Skip to Navigation Skip to Search Skip to Content
Search All Centers

Is There a Hereditary Connection in CLL?

Read Transcript Download/Print Transcript
View next

Published on January 28, 2020

Key Takeaways

  • CLL is not typically something you’re born with but rather that manifests over years.
  • CLL cells are not passed down to your children.
  • Cases of hereditary CLL are very rare but if there is a strong family history of cancer across generations, genetic testing should be considered.

Medical oncologist Dr. Justin Taylor, from Memorial Sloan-Kettering Cancer Center, discusses genetic sequencing, detecting mutations in patients, and rare cases of hereditary chronic lymphocytic leukemia. Watch as Dr. Taylor offers insight on family history, acquiring mutations over time and hereditary genetic testing for CLL.

This is a Patient Empowerment Network program produced by Patient Power. We thank AbbVie, Inc. and Pharmacyclics for their support. These organizations have no editorial control. Patient Power is solely responsible for program content.

Featuring

Transcript | Is There a Hereditary Connection in CLL?

Please remember the opinions expressed on Patient Power are not necessarily the views of our sponsors, contributors, partners or Patient Power. Our discussions are not a substitute for seeking medical advice or care from your own doctor. That’s how you’ll get care that’s most appropriate for you.

Andrew Schorr:                      

When you talk about genomics, is there some test we should do to see if my children are at risk for CLL? And should we do that routinely, like you might do in some other more hereditary conditions, when we really don't know, is there a real hereditary connection in CLL?

Dr. Taylor:                   

Yeah. We talk about the genetic tests, or the genomic mutations, and that always invokes something hereditary in the genes. But when we actually do these tests here at Sloan Kettering and other places, we will take the CLL cells, take the DNA from those, and we also get a sample of normal tissue. So, often it’s a swab of the side of the cheek, a swish of saliva, sometimes fingernail DNA, something that we can get that we don’t think has any CLL in it.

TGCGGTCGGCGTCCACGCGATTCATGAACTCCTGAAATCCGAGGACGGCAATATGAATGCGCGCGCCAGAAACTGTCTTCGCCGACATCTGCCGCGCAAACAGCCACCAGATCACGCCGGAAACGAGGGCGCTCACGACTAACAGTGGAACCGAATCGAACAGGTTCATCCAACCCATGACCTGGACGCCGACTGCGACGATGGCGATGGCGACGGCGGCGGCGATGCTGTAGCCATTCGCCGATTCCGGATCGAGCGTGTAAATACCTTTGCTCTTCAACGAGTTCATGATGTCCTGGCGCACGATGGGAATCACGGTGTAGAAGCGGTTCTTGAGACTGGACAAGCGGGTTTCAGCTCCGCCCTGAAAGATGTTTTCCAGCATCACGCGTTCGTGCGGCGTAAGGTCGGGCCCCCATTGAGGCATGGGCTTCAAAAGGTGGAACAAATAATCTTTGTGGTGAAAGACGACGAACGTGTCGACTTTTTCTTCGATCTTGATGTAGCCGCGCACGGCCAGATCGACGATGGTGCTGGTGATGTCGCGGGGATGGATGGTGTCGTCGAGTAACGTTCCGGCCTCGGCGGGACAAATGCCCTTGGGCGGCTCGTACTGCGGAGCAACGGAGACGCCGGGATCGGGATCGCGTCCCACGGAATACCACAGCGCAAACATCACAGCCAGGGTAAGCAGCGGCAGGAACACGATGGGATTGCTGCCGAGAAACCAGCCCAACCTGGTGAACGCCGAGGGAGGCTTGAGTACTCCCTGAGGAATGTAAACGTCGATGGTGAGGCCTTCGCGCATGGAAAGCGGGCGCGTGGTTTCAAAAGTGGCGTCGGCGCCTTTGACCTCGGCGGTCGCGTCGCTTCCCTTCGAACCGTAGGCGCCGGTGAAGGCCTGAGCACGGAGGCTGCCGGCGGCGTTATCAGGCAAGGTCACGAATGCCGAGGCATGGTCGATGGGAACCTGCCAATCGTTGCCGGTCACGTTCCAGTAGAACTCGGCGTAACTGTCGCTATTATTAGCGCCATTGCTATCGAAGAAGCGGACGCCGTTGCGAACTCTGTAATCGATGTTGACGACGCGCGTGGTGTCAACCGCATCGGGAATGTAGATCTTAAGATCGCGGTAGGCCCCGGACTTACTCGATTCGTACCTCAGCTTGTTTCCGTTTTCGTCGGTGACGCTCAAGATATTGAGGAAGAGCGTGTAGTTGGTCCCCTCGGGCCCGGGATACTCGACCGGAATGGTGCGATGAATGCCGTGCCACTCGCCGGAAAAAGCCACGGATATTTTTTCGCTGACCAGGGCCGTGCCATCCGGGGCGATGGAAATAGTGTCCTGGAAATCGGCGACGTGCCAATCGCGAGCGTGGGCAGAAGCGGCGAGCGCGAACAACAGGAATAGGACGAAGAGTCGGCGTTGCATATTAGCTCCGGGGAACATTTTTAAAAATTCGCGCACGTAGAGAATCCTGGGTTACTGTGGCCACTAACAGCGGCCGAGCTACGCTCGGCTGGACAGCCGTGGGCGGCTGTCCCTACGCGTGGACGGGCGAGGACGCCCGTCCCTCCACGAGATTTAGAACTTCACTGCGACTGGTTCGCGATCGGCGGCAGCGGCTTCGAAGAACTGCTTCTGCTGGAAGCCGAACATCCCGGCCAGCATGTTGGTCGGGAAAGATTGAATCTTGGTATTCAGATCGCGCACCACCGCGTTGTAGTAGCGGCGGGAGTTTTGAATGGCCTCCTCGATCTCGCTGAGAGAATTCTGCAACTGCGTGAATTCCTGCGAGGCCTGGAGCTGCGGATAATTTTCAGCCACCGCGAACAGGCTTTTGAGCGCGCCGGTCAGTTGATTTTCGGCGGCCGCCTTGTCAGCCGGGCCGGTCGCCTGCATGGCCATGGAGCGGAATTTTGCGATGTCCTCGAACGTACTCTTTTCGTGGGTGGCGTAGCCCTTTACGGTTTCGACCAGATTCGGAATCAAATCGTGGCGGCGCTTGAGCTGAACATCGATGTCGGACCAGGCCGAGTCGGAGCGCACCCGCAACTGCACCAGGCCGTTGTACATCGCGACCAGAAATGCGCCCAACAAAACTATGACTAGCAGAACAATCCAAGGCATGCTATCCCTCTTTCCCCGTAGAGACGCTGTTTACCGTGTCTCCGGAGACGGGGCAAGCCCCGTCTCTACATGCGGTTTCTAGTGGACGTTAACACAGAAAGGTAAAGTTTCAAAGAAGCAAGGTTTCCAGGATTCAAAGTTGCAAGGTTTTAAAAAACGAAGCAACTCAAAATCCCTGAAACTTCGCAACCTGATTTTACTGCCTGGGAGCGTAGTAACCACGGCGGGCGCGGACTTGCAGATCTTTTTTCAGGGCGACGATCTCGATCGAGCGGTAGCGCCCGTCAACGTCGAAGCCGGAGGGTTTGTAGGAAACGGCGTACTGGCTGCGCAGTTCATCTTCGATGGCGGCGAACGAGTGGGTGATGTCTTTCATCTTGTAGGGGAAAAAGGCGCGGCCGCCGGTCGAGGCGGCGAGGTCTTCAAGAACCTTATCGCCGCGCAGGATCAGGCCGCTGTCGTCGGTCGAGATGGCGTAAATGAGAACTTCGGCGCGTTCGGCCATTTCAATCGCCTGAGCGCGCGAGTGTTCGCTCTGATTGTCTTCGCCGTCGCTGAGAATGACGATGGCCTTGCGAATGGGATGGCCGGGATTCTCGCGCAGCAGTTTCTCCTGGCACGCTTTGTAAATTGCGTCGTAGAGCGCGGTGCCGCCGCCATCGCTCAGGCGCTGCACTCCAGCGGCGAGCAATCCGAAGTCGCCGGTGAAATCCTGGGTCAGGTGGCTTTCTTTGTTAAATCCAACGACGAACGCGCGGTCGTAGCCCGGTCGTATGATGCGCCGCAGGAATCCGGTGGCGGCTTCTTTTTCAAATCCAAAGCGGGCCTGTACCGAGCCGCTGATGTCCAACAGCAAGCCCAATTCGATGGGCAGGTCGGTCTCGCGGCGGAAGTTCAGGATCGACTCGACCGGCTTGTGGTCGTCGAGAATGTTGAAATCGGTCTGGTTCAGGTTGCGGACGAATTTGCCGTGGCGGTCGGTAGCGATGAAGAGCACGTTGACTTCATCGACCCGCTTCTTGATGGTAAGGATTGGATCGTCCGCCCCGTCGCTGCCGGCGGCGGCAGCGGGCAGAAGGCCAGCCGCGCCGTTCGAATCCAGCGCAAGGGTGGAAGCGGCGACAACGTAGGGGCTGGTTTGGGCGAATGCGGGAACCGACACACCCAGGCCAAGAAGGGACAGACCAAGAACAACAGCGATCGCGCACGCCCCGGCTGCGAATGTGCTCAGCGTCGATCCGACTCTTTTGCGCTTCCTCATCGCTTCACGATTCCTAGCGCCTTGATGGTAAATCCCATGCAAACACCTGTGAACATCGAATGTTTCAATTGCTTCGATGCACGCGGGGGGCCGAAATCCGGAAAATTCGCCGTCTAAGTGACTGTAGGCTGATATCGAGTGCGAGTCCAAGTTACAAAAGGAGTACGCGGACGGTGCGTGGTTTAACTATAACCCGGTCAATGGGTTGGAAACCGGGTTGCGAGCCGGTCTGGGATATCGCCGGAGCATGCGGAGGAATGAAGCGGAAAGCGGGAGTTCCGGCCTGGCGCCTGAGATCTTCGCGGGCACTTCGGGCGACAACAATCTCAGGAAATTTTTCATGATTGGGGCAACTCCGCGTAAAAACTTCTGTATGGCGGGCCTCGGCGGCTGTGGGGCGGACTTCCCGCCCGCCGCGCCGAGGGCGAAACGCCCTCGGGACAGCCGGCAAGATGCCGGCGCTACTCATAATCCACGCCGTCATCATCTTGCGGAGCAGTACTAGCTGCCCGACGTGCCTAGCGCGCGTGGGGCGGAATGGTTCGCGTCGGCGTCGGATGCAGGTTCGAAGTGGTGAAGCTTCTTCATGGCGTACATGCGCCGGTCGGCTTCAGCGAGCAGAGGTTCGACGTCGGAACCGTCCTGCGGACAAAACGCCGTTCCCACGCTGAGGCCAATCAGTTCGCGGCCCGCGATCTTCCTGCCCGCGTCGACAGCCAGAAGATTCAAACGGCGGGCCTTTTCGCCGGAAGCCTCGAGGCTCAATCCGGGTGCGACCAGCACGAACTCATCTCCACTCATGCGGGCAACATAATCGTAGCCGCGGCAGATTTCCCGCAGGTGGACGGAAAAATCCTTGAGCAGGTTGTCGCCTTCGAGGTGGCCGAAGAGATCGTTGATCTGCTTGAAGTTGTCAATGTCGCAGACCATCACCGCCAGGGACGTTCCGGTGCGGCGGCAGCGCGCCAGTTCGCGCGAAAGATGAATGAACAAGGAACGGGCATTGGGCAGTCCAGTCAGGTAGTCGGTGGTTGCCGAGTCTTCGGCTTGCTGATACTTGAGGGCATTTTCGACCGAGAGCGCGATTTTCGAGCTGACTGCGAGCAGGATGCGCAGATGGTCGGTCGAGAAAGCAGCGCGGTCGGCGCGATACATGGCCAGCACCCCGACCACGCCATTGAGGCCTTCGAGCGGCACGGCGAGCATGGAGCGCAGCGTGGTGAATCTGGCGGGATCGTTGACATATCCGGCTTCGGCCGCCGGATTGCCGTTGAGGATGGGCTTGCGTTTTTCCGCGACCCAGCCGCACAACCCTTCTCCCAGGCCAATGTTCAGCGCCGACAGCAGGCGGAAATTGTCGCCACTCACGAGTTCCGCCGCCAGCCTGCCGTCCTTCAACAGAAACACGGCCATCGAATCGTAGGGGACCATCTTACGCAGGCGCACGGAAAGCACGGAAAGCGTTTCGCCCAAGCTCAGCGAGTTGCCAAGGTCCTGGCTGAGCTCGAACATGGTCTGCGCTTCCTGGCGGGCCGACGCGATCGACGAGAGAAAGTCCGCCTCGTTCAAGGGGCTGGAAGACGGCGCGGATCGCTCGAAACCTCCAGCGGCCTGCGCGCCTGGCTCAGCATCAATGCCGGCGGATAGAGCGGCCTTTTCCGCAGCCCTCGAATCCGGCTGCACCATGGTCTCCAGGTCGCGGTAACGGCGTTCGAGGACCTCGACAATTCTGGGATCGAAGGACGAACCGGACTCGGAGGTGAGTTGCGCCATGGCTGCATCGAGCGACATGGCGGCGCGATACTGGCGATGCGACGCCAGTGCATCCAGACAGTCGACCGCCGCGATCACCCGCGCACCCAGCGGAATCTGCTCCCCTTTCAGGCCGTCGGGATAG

And then we sequence them both, and we’re comparing the CLL cells to the normal cells to try to detect the mutations that occurred in the CLL that make them different than the normal cells. So, all of these mutations that we’re talking about are something that happened in the CLL cells sometime during your life. And we’re finding out now that these could have been there, these mutations could have been there for years before they finally manifest this CLL. But they’re not something you were born with.

They’re not in the cells of your body or the cells that are passed down to your children. There are very rare cases of heredity CLL, but my understanding is they’re exceedingly rare. I haven’t come across them, but they’re reported in the literature. So, if there’s a very, very strong family history of cancer between generations, a bunch of siblings have a cancer, then that might be a time to consider hereditary genetic testing. Otherwise, CLL is typically thought to arise in these cells along your life span. You’re not born with them. They’re mutations that are occurring as you age.

Please remember the opinions expressed on Patient Power are not necessarily the views of our sponsors, contributors, partners or Patient Power. Our discussions are not a substitute for seeking medical advice or care from your own doctor. That’s how you’ll get care that’s most appropriate for you.

View next